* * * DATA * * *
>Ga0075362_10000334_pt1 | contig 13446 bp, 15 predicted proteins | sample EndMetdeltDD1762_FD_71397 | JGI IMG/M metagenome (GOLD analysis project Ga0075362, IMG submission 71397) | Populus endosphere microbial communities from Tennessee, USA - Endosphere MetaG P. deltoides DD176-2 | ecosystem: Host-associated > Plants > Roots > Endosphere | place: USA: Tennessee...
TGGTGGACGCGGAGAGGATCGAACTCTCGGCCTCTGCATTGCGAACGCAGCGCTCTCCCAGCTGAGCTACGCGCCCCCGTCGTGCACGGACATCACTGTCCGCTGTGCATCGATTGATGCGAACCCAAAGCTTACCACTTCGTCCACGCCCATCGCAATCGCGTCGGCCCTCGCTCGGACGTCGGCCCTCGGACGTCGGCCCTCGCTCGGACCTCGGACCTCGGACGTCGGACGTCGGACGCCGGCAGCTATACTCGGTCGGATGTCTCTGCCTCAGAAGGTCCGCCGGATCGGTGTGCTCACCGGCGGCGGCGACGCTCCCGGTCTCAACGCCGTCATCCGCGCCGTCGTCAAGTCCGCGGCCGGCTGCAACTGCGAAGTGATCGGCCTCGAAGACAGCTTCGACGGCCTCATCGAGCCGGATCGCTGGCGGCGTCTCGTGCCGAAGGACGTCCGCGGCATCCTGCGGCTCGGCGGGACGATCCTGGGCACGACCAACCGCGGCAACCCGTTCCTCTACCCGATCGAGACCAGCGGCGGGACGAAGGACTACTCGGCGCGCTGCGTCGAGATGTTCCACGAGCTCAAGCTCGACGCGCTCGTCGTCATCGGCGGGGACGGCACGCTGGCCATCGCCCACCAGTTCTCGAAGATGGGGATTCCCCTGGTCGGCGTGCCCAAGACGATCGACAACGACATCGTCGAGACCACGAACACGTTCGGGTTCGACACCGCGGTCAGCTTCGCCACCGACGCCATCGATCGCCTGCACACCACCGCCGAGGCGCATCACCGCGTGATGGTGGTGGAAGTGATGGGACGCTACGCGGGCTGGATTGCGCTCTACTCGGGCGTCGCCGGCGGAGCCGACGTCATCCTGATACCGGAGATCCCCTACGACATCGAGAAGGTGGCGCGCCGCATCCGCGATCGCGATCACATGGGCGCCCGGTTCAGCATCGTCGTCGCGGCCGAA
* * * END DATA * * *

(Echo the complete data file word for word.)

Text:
>Ga0075362_10000334_pt1 | contig 13446 bp, 15 predicted proteins | sample EndMetdeltDD1762_FD_71397 | JGI IMG/M metagenome (GOLD analysis project Ga0075362, IMG submission 71397) | Populus endosphere microbial communities from Tennessee, USA - Endosphere MetaG P. deltoides DD176-2 | ecosystem: Host-associated > Plants > Roots > Endosphere | place: USA: Tennessee...
TGGTGGACGCGGAGAGGATCGAACTCTCGGCCTCTGCATTGCGAACGCAGCGCTCTCCCAGCTGAGCTACGCGCCCCCGTCGTGCACGGACATCACTGTCCGCTGTGCATCGATTGATGCGAACCCAAAGCTTACCACTTCGTCCACGCCCATCGCAATCGCGTCGGCCCTCGCTCGGACGTCGGCCCTCGGACGTCGGCCCTCGCTCGGACCTCGGACCTCGGACGTCGGACGTCGGACGCCGGCAGCTATACTCGGTCGGATGTCTCTGCCTCAGAAGGTCCGCCGGATCGGTGTGCTCACCGGCGGCGGCGACGCTCCCGGTCTCAACGCCGTCATCCGCGCCGTCGTCAAGTCCGCGGCCGGCTGCAACTGCGAAGTGATCGGCCTCGAAGACAGCTTCGACGGCCTCATCGAGCCGGATCGCTGGCGGCGTCTCGTGCCGAAGGACGTCCGCGGCATCCTGCGGCTCGGCGGGACGATCCTGGGCACGACCAACCGCGGCAACCCGTTCCTCTACCCGATCGAGACCAGCGGCGGGACGAAGGACTACTCGGCGCGCTGCGTCGAGATGTTCCACGAGCTCAAGCTCGACGCGCTCGTCGTCATCGGCGGGGACGGCACGCTGGCCATCGCCCACCAGTTCTCGAAGATGGGGATTCCCCTGGTCGGCGTGCCCAAGACGATCGACAACGACATCGTCGAGACCACGAACACGTTCGGGTTCGACACCGCGGTCAGCTTCGCCACCGACGCCATCGATCGCCTGCACACCACCGCCGAGGCGCATCACCGCGTGATGGTGGTGGAAGTGATGGGACGCTACGCGGGCTGGATTGCGCTCTACTCGGGCGTCGCCGGCGGAGCCGACGTCATCCTGATACCGGAGATCCCCTACGACATCGAGAAGGTGGCGCGCCGCATCCGCGATCGCGATCACATGGGCGCCCGGTTCAGCATCGTCGTCGCGGCCGAA